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Public Engagement in Experiential Futures



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Providing access to local shopping centres by public transportation or high quality pedestrian and cycling infrastructure is now an important consideration for successful retail projects. The city of Mississauga plans on expanding transit services to areas that have achieved, or will be planned to achieve, transit supportive residential and employment densities, together with a mix of residential, office, institutional and commercial development, wherever possible.

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Developers and planners are rethinking the mall concept, integrating different property types in hopes of achieving higher occupancy rates and higher rents. Office tenants and residents enjoy the convenience of having multiple retail and dining options nearby, while retailers and restaurants like the increased foot traffic from having both workers and residents on site. Malls have been repurposed as social service centres, professional offices, health care centres, churches, nature enclaves and as public markets.

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Climate change is set to cause a refugee crisis of “unimaginable scale”, according to senior military figures, who warn that global warming is the greatest security threat of the 21st century and that mass migration will become the “new normal”. The Global Military Advisory Council on Climate Change project that we will see the climate refugee crisis reach to potentially 30 million people.

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Diversity is becoming a broader concept beyond one’s ethnic background. When Canada describes itself as “diverse”, we often think of one’s ethnic background. However, we are a leader in other diversity issues, such as gay and transgender rights. Now, new forms of diversity are being accepted, such as neurodiversity and physical abilities, which paints a richer picture of what diversity in Canada looks like. It’s not just about accepting different ethnicities, but different ways of thinking and being.

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Local policymakers are beginning to reassess land use and zone restrictions to see how big box retail “greyzones” can be reimagined as denser mixed-use developments that residents and city managers want. Benefits of mixed-use zoning include lower infrastructure costs, increased tax revenue, and operating budget savings. One such example is the Greenline development in Calgary, which is a mash-up of residential and commercial.

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The Canadian government has developed extra social programs to help newcomers from climate disaster zones but because of the growing exponential complexity of the crisis, many newcomers are falling through the cracks. Many have found this as an opportunity to develop informal networks where newcomers can develop support networks for themselves. While some have found this as a way to cope with the sometimes inefficient support from the government, others use these networks as a platform for commercial exploitation.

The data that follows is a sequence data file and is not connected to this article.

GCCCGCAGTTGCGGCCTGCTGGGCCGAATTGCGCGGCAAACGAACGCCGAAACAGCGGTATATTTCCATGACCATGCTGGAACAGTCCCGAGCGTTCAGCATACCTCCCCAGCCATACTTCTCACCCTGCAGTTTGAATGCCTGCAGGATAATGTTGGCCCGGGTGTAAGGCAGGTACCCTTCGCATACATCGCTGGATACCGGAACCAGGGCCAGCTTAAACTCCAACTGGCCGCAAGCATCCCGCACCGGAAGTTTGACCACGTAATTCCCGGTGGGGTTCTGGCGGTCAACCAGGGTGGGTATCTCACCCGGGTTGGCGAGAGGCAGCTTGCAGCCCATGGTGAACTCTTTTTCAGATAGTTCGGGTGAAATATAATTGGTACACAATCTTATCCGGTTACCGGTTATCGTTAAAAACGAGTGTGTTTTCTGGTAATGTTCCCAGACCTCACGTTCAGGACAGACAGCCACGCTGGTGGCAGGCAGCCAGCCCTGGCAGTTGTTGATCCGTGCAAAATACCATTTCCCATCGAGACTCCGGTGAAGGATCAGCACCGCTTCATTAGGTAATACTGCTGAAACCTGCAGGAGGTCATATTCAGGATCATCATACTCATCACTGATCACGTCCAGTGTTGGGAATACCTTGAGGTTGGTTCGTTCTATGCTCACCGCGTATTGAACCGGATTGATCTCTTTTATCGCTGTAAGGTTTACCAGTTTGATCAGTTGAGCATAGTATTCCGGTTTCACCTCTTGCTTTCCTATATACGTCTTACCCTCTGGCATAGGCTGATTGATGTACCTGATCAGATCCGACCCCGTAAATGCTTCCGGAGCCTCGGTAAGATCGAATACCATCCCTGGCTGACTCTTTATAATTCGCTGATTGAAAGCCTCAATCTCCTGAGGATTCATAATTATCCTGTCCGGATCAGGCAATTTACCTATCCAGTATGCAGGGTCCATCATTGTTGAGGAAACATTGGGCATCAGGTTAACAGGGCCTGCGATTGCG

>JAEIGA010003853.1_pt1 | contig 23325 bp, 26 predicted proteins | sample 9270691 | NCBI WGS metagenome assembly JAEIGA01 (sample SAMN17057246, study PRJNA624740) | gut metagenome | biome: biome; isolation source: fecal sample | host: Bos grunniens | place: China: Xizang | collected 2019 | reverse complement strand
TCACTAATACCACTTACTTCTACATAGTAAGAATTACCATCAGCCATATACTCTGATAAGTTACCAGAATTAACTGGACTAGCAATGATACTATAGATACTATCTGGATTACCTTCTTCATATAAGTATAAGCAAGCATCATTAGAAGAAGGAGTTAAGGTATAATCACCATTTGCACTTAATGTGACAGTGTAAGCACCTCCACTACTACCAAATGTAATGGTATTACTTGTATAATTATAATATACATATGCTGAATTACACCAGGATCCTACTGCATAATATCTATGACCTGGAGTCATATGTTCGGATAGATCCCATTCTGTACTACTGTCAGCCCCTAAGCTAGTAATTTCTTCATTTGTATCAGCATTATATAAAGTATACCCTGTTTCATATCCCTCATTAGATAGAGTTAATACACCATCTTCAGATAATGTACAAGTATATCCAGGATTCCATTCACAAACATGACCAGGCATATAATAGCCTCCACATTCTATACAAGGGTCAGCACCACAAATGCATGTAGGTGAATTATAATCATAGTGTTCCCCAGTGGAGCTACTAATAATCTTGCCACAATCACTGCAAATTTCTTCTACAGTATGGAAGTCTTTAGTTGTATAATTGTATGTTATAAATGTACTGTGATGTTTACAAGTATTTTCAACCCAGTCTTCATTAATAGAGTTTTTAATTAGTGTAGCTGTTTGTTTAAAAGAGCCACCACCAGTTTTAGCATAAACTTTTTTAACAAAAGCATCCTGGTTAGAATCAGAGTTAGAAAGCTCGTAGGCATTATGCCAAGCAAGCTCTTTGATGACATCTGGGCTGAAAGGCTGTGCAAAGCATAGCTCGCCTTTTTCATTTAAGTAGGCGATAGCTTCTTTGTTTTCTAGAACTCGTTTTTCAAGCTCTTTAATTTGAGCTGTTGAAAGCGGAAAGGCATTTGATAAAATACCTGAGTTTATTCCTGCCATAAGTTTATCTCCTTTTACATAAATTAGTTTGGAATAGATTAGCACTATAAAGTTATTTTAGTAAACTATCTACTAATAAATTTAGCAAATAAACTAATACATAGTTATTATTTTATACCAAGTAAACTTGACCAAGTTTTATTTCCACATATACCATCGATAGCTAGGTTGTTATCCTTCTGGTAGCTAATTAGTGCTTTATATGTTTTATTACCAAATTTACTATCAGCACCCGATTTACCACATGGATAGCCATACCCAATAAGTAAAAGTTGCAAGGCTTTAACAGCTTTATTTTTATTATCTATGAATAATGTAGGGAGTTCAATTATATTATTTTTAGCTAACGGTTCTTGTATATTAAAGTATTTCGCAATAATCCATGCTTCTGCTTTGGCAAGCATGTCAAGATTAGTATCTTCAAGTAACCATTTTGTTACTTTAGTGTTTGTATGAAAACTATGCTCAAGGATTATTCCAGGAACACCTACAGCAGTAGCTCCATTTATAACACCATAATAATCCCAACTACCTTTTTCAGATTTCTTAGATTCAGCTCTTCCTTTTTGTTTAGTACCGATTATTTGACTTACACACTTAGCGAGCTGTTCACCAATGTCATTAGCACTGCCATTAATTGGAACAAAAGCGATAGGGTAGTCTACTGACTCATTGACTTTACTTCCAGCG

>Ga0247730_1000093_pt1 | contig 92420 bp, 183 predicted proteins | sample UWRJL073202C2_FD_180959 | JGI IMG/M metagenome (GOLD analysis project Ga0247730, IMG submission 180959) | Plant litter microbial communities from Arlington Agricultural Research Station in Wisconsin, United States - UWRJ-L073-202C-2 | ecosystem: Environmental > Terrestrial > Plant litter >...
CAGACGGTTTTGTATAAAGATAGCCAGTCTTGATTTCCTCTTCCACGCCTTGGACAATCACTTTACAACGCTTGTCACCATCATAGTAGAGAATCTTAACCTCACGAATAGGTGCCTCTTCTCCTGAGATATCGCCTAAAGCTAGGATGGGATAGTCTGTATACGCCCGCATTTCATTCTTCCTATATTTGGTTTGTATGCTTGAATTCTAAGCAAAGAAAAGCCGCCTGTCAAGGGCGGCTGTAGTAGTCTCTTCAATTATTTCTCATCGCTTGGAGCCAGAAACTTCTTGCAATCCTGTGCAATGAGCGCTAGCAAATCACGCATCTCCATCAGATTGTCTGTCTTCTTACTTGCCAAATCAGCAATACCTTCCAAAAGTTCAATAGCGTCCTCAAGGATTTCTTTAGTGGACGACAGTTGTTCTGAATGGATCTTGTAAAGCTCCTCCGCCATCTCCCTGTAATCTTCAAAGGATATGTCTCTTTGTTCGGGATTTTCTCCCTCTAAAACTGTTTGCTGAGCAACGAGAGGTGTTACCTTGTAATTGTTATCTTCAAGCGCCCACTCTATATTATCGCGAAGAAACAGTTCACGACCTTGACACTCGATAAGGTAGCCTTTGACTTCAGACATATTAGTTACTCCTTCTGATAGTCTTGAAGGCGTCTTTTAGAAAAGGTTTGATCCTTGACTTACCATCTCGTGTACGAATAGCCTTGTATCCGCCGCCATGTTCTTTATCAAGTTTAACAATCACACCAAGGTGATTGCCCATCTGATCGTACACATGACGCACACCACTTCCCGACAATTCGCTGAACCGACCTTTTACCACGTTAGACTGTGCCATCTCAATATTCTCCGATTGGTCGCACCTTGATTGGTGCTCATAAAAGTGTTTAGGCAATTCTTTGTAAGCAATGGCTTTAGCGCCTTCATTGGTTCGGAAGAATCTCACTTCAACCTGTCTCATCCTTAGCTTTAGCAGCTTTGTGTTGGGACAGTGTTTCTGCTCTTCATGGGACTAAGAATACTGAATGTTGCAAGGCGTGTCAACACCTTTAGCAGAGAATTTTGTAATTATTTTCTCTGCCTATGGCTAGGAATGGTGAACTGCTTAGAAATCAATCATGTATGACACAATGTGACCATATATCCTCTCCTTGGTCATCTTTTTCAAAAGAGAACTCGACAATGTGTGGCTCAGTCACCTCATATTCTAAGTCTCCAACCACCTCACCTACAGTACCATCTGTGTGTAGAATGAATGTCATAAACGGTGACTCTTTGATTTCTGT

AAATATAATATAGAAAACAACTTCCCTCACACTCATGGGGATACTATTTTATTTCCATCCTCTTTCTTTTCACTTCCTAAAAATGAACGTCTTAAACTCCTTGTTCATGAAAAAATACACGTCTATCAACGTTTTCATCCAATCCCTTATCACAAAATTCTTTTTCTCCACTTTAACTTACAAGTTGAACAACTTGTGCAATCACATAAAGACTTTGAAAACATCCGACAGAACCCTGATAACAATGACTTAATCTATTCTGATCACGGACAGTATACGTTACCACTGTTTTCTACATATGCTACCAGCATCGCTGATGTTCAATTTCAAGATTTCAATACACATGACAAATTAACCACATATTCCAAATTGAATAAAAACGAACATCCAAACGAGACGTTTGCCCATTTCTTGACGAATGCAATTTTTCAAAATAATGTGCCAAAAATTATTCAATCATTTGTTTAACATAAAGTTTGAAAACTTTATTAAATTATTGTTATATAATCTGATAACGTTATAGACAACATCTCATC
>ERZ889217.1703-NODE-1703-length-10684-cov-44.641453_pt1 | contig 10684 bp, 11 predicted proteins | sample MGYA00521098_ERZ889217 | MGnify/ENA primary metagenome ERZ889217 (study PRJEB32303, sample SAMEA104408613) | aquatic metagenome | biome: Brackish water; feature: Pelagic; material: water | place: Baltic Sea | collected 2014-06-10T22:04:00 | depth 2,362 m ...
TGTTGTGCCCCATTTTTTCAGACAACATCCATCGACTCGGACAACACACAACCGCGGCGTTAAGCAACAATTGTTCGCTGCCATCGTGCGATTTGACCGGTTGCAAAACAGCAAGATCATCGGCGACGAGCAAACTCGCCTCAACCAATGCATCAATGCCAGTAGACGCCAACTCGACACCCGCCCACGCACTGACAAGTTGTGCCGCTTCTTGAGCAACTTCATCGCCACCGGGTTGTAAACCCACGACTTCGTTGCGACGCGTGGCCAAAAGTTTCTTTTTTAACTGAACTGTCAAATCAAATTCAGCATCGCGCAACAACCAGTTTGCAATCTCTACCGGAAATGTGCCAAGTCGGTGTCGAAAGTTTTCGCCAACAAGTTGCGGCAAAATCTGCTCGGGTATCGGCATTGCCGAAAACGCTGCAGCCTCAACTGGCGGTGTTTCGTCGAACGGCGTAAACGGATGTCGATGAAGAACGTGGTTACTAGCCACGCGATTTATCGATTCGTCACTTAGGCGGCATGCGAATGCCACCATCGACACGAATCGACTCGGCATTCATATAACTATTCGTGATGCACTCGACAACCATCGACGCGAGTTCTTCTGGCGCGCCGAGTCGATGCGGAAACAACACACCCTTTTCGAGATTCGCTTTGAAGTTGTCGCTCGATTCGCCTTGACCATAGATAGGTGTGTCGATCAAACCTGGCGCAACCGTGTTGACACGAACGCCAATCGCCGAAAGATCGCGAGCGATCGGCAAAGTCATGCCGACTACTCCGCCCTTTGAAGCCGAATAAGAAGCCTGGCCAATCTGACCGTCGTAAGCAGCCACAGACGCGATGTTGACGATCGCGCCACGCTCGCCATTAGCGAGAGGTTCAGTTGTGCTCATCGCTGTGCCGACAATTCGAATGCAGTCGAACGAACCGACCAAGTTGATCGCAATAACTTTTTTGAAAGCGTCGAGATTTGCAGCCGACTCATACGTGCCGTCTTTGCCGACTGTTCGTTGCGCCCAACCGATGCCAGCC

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Canada and other G19 leaders have highlighted the climate refugee crisis to be the greatest threat to global stability. Because of this, Canada continues to increase the amount of climate refugees it takes in year after year in spite of its capacity to support them. Because of the complexity of the crisis, no country has been able to develop a best practice around refugee settlement and this is causing conflicts with local communities.

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To better manage the complexity around newcomer support services, newcomers must opt into programs that then track and monitor newcomer activity through the provision of such services. While this helps the government with smarter resource distribution, the state of being under constant surveillance leaves many newcomers without a sense of self-agency.

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Newcomers are willing to take high risks on their safety in order to maintain work. At the same time, workplace safety for entry level positions are not a priority for corporations as workers are easily replaceable due to the scarcity of job opportunities. Workers rights within employment laws have previously been curtailed in favor of private corporations’ interest as local economies have been dependent in the last years on corporate monopoly and jobs created from the rise of corporate power. Unable to rely on the system, newcomers turn to community support for protection. As such, social capital is an extremely important asset for newcomers.

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